The twentieth-century photographer Bill Brandt (1904-1983) took photographs of the servants working in wealthy households and coal miners in modest dwellings. His photographs often juxtaposed the working class and those with privilege. The images show the abundance of the upper classes, including the banker whose servants are pictured here about to serve dinner at a country home. Historically, the number of servants has long been equated to the status of the household, more help reflects greater importance. One of the most extravagant displays of status through food was the royal court of the French King Louis XIV at Versailles outside Paris. Watch an excerpt from a film by Roberto Rossellini, La Prise du Pouvoir par Louis XIV aka The Rise of Louis XIV (1966) that recreates the dinner service of Louis XIV. The excerpt is in French with English subtitles. Note how many cooks and servants are required to serve one man. In our own times, have you noticed how food can communicate status? at parties? weddings? or even picnics? Post an example of how food can be make a social statement.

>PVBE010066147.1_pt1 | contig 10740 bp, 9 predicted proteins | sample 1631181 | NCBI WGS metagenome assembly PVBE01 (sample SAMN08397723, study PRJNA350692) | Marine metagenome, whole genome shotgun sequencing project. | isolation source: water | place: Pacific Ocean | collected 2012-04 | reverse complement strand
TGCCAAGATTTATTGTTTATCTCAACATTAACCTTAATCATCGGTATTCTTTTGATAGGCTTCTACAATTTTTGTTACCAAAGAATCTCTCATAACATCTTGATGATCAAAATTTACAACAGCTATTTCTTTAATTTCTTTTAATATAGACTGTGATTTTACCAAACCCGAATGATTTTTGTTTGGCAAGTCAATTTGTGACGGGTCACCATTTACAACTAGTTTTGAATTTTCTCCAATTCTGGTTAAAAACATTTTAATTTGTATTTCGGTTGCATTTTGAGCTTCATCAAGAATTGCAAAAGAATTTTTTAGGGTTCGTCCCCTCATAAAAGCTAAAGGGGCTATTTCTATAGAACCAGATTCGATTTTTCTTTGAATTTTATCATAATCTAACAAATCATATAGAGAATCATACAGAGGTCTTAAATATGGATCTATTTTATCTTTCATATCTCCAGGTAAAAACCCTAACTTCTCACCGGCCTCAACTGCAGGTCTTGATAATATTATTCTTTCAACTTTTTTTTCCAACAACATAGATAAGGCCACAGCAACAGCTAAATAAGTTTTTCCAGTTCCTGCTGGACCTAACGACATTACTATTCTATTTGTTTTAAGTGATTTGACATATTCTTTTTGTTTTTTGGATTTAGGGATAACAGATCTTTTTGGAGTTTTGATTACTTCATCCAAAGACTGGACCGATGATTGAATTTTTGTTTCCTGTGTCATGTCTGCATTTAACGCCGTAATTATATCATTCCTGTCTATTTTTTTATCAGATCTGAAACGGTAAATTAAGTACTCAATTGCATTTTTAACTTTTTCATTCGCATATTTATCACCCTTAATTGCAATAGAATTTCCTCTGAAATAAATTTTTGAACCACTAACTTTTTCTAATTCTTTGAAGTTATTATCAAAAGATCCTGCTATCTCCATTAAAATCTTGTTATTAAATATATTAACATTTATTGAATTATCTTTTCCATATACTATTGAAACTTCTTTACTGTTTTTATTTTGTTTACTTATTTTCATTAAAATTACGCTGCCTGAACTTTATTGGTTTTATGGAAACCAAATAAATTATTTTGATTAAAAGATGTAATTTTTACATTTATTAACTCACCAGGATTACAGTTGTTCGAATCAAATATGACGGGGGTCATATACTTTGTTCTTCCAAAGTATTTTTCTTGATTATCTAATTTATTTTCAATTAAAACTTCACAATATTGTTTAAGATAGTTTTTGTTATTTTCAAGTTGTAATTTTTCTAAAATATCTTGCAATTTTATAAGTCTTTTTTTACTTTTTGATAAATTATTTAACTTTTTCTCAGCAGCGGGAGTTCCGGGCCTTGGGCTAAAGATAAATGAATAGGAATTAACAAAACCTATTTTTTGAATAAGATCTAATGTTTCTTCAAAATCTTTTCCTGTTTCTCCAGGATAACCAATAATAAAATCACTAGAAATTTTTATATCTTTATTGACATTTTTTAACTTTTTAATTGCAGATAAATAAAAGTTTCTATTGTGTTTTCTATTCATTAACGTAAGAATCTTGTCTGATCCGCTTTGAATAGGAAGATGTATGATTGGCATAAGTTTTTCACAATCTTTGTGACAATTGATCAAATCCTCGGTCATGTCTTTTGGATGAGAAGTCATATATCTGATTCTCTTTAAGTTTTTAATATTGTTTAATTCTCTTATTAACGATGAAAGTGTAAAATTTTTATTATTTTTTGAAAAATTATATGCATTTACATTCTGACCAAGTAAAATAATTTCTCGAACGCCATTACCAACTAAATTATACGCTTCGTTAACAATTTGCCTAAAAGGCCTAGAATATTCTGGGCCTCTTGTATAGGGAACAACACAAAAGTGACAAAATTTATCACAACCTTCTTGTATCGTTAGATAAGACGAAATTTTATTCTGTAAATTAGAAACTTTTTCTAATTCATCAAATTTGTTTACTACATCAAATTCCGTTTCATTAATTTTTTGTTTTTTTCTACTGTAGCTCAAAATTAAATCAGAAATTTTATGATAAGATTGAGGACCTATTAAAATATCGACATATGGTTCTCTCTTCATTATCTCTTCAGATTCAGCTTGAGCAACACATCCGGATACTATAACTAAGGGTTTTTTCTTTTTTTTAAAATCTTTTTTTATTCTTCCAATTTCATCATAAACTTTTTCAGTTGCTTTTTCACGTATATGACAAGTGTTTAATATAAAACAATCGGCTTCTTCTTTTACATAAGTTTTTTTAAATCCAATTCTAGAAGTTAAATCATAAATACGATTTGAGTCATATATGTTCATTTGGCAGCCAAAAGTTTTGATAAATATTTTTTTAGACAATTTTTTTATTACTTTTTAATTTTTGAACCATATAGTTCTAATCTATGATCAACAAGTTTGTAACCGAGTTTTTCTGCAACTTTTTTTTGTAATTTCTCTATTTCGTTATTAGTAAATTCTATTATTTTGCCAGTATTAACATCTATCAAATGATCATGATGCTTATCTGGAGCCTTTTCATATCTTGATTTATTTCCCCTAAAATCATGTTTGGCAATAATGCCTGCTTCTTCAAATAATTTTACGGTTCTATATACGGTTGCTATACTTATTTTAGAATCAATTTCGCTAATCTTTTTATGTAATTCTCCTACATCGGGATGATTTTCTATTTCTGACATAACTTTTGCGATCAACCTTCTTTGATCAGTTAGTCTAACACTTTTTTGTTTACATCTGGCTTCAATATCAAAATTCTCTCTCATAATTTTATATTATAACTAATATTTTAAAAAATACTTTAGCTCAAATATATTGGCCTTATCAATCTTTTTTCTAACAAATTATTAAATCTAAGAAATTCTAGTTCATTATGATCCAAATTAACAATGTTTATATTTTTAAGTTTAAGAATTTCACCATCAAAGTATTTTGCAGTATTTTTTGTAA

Watch the excerpt from Rossellini’s film here.
PLEASE SUBMIT YOUR POSTS BY MONDAY OCTOBER 26, 2015.